Since 605, a Lord Chancellor has presided over the business of the House of Lords chamber. But this week 1,400 years of tradition are set to be swept aside as peers vote to replace the historic role with an elected Speaker.
The new Lord Speaker, who will be elected by peers, will ditch the wig and stockings that have been so closely identified with the role of Lord Chancellor.
Although he or she will sit on the Woolsack, the House of Lords Speaker will wear a gown - and ermine parliamentary robes on ceremonial occasions.
Already, peers from all sides of the House of Lords have begun jockeying to take on the new role, which will include a personal staff, elegant rooms currently occupied by the Lord Chancellor and a healthy salary.
The House of Lords Speaker will preside over the business of the house and have an ambassadorial role, which will include representing the House of Lords overseas and at official functions. He or she will also take on the historic role, now held by the Lord Chancellor, as one of the official "key-holders" of Westminster Hall, the medieval part of the Palace of Westminster, along with the Speaker of the House of Commons.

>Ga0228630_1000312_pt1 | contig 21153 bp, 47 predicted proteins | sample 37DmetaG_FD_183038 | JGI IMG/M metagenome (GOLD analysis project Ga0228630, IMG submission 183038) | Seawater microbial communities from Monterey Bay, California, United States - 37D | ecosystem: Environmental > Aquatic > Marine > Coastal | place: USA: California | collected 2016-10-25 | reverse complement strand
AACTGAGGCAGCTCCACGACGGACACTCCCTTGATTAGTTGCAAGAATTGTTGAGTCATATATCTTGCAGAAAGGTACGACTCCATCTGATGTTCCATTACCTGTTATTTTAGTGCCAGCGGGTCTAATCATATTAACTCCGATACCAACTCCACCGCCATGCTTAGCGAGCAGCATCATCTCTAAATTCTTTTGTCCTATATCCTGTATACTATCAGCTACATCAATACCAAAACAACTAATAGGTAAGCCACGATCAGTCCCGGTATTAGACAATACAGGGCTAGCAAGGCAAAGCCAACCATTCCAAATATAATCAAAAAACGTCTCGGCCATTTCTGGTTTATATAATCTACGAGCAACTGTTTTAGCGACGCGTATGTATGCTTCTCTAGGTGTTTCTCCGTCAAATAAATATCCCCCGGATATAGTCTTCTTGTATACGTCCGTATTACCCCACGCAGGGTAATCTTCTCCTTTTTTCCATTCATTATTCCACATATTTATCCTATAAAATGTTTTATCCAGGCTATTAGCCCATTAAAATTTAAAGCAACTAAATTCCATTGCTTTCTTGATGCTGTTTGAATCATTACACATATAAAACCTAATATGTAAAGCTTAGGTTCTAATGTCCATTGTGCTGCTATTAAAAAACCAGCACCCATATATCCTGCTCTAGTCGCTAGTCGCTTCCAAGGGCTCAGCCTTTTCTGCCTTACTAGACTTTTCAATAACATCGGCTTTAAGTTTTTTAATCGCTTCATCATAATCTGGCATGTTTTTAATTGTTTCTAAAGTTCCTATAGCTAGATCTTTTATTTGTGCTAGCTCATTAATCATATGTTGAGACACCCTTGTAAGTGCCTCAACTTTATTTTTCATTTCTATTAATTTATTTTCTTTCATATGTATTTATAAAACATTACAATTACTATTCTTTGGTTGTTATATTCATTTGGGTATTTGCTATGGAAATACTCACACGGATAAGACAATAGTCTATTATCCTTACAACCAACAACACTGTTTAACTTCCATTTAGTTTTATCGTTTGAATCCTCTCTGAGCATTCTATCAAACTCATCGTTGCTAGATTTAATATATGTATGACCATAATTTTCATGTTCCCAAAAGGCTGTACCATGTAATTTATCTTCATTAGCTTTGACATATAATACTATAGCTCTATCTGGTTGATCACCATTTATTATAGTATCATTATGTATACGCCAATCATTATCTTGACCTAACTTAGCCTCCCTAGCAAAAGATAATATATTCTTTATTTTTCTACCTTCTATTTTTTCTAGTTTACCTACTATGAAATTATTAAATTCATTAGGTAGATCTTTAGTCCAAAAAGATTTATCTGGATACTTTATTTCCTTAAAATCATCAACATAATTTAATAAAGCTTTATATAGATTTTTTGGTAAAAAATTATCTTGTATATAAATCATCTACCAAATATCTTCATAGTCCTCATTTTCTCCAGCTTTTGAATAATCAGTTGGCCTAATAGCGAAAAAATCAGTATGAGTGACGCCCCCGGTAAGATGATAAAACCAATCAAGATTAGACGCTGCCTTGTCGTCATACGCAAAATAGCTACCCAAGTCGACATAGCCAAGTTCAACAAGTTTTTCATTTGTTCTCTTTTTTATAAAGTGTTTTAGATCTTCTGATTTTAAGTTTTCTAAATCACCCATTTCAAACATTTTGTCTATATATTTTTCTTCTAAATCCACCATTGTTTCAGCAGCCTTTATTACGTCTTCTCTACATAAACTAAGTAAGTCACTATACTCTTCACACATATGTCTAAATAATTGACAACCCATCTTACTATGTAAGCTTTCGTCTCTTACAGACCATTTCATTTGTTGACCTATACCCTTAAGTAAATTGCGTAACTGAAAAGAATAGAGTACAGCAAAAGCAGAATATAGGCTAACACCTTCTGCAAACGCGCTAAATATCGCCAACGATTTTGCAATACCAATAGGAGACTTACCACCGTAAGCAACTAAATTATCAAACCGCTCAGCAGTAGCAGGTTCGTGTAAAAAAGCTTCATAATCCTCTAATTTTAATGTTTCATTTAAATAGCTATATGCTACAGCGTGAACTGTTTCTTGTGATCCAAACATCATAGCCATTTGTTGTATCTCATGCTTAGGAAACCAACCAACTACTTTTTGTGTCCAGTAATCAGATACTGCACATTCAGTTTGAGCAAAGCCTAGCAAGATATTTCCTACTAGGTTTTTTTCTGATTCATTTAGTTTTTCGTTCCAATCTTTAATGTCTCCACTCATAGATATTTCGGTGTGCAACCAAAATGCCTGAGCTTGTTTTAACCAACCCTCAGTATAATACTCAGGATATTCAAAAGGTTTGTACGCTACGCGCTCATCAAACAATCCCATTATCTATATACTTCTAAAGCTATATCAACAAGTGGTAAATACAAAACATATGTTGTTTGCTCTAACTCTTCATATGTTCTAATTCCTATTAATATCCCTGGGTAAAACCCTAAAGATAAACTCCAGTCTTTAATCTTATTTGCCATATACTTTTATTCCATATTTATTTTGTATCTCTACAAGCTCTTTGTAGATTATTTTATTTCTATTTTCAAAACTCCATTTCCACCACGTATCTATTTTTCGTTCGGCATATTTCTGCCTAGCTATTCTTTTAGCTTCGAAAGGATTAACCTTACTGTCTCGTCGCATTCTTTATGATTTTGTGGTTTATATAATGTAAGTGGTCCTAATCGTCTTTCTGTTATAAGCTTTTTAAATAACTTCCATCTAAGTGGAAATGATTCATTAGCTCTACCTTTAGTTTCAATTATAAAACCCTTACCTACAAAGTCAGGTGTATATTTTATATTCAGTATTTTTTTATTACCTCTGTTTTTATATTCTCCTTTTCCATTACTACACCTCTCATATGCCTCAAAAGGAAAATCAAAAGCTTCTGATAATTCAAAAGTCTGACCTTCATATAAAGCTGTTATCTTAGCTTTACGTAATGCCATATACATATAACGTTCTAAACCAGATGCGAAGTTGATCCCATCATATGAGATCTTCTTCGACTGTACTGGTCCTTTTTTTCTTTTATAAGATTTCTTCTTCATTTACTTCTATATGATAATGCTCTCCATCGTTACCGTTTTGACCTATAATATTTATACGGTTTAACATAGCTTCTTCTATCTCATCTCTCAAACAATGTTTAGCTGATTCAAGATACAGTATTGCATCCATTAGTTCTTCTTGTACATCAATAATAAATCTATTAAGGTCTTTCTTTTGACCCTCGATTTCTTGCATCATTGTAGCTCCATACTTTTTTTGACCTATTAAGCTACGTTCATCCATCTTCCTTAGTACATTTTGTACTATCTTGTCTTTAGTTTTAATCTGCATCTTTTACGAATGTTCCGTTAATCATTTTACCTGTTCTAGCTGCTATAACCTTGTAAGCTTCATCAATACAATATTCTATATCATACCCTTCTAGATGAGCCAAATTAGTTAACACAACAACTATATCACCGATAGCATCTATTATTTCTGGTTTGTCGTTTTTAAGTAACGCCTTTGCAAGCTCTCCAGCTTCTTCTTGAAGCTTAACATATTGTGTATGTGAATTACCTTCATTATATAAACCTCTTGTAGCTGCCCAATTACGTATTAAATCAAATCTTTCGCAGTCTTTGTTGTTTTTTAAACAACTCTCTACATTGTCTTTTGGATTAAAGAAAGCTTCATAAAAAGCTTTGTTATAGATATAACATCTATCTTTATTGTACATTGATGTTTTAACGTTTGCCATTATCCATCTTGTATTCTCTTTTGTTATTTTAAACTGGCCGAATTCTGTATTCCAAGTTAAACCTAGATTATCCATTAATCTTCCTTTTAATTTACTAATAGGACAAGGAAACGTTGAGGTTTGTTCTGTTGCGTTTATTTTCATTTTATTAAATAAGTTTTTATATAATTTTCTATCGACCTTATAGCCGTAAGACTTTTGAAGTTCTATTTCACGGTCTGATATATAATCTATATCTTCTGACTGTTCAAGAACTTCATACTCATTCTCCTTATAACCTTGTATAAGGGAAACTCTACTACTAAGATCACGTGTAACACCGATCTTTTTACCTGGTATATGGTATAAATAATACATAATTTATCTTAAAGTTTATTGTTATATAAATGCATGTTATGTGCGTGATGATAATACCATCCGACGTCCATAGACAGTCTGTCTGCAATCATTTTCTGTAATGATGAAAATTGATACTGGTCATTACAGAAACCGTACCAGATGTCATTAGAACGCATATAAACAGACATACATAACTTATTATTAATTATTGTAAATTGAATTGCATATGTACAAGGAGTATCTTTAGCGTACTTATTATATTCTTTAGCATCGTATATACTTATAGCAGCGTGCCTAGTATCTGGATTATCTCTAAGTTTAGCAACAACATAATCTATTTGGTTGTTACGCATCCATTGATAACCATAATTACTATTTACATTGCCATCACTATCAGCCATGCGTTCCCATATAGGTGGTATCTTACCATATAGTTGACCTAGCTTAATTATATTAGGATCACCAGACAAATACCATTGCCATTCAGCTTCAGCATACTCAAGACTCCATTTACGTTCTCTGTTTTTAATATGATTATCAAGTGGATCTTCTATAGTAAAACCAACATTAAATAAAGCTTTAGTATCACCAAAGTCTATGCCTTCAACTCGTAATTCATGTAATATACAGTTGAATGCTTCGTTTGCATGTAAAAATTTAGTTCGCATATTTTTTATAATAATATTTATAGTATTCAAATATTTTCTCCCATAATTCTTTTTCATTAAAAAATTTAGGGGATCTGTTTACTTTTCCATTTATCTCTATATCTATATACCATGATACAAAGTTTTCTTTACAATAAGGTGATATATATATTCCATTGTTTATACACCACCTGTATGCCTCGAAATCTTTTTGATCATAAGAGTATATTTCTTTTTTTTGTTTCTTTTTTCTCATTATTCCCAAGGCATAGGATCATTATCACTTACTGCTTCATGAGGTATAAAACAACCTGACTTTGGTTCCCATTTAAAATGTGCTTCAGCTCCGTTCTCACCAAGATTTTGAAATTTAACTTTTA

Even ahead of this week's vote peers were expressing their interest in taking on the role. Lord Steel, the former Liberal Democrat leader, has told colleagues he would be interested in running for election as Speaker. The vote will take place in June or July. And former Commons speakers Baroness Boothroyd and Lord Weatherill are being tipped as possible contenders.
But some peers believe the high-profile position should be filled by a non-partisan figure from the independent benches.Reuse content